The Minute After: Ohio State

  • 02/10/2010 9:09 pm in

Men and boys tonight, kids.

I know the Hoosiers haven’t played the Badgers or Spartans yet this season, but there’s been no other team that’s outclassed them like the Buckeyes this year.

OSU is just a well-oiled, highly-efficient machine. Tonight’s win was its eighth-straight conference victory; in their previous seven wins, the Buckeyes were shooting an insane 58 percent on 2’s. Their effective field-goal percentage is 56.7 percent — good for third in the nation.

Watching them tonight, it’s easy to see why their offense is so efficient: they take a ton of high-percentage shots around the rim, and just about everybody outside of Jon Diebler, Dallas Lauderdale and Kyle Madsen can penetrate to the bucket for an easy two. They scored 40 of their 69 points in the paint tonight. The Buckeyes just have so much length and athleticism; it’s difficult to matchup against them because of it.

And that size and athleticism also helps them create easy buckets: steal and blocks — they had a healthy nine swats tonight — lead to fast breaks, which leads to easy 2’s. It certainly helped their cause that IU turned the ball over 14 times, which lead to 18 points.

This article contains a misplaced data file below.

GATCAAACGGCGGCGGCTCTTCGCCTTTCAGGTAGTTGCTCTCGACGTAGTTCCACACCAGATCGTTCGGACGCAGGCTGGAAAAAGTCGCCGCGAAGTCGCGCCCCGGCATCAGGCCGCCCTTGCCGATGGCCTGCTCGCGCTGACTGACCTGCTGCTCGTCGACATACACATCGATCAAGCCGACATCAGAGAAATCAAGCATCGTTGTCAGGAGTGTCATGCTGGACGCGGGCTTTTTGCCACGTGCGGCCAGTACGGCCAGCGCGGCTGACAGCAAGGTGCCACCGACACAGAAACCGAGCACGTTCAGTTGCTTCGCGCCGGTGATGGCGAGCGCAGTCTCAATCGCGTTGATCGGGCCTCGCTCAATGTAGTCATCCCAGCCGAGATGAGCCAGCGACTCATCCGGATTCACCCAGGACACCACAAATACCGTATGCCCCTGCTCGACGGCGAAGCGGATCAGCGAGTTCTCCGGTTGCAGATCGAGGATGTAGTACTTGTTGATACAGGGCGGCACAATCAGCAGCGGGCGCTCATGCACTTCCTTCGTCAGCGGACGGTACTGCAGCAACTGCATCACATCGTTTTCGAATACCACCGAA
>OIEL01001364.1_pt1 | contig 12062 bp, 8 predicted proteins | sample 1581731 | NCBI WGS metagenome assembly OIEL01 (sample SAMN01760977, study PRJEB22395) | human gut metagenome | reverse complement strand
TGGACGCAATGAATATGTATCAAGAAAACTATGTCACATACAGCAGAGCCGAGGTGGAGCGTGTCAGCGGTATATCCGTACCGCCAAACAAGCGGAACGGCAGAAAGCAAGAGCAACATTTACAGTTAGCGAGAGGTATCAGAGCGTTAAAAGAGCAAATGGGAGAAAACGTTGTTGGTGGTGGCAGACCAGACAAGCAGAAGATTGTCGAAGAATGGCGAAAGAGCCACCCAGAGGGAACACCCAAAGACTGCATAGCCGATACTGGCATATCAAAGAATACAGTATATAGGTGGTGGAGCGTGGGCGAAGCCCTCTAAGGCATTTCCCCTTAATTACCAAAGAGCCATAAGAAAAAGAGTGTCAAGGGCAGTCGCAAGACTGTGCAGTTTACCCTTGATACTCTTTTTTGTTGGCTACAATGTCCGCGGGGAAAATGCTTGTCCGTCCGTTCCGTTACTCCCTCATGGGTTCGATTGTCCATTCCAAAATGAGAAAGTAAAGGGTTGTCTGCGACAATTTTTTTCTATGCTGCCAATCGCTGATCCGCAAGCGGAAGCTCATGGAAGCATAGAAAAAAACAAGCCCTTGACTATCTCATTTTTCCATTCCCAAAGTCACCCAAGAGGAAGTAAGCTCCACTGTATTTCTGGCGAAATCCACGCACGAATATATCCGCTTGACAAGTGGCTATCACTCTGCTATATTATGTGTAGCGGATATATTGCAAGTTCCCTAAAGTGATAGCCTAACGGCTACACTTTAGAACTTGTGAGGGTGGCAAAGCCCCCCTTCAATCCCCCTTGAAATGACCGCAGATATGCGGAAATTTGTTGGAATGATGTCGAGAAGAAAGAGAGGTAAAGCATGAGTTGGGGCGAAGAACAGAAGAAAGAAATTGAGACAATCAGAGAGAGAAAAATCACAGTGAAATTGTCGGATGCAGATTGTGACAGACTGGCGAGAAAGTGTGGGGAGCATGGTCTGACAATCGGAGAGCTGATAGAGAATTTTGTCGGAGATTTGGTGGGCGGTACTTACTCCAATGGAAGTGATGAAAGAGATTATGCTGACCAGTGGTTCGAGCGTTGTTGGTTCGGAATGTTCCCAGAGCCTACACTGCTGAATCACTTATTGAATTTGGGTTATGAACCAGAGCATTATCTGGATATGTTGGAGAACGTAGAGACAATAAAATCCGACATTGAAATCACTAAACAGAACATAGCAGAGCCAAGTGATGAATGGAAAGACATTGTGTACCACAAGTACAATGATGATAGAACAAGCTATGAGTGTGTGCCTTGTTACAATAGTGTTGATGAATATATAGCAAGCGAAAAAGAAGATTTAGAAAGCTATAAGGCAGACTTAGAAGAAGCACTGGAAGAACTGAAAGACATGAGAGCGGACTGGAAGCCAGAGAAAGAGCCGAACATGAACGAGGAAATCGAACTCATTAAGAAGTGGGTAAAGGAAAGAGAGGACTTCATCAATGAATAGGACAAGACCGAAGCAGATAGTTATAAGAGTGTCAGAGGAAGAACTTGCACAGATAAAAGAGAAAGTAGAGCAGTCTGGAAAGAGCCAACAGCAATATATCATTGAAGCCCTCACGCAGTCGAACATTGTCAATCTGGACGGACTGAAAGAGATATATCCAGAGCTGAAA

What’s a little maddening on IU’s end is that they executed the gameplan in the first half: the Buckeyes don’t go that deep, so Tom Crean wanted to get into their bench. And when Evan Turner and P.J. Hill left with foul trouble, Ohio State went deeper into its bench than usual. Problem was, that bench outclassed the Hoosiers, too. By the end of the night, the Buckeyes posted 15 bench points, to the Hoosiers’ paltry three. And Madsen, off the bench, ended up with a career-high 11 points.

Yet, the Buckeyes weren’t really firing on all cylinders in that first half; they only shot 42.4 percent from the floor. Obviously, that’s still pretty good, but not quite up to their standards.

Credit IU for bouncing back after falling down 9-0, and getting it back to 18-17. But once there, the wheels came off for good, and they weren’t able to stick with the Buckeyes, who closed out the half on a 16-3 run the last 7:45 of the half, as IU didn’t score the last 6:09 of the frame. Against a team that’s as offensively-dominant as the Buckeyes, you just can’t go on such a scoring drought and expect to remain in the game.

And once the Buckeyes starting scoring better in the second half — 56.5 percent from the floor — the lights had officially gone out.

In these last two losses, IU has looked particularly lost in the half-court. Thier spacing is wrong at times; there’s a lot of hanging out around the perimeter until the last seconds of the shot clock start to tick. Watching how OSU worked in the half-court, it stuck out even more this evening.

With games looming against Wisconsin and Michigan State next, the Hoosiers better figure it out, or it’s only going to get worse.

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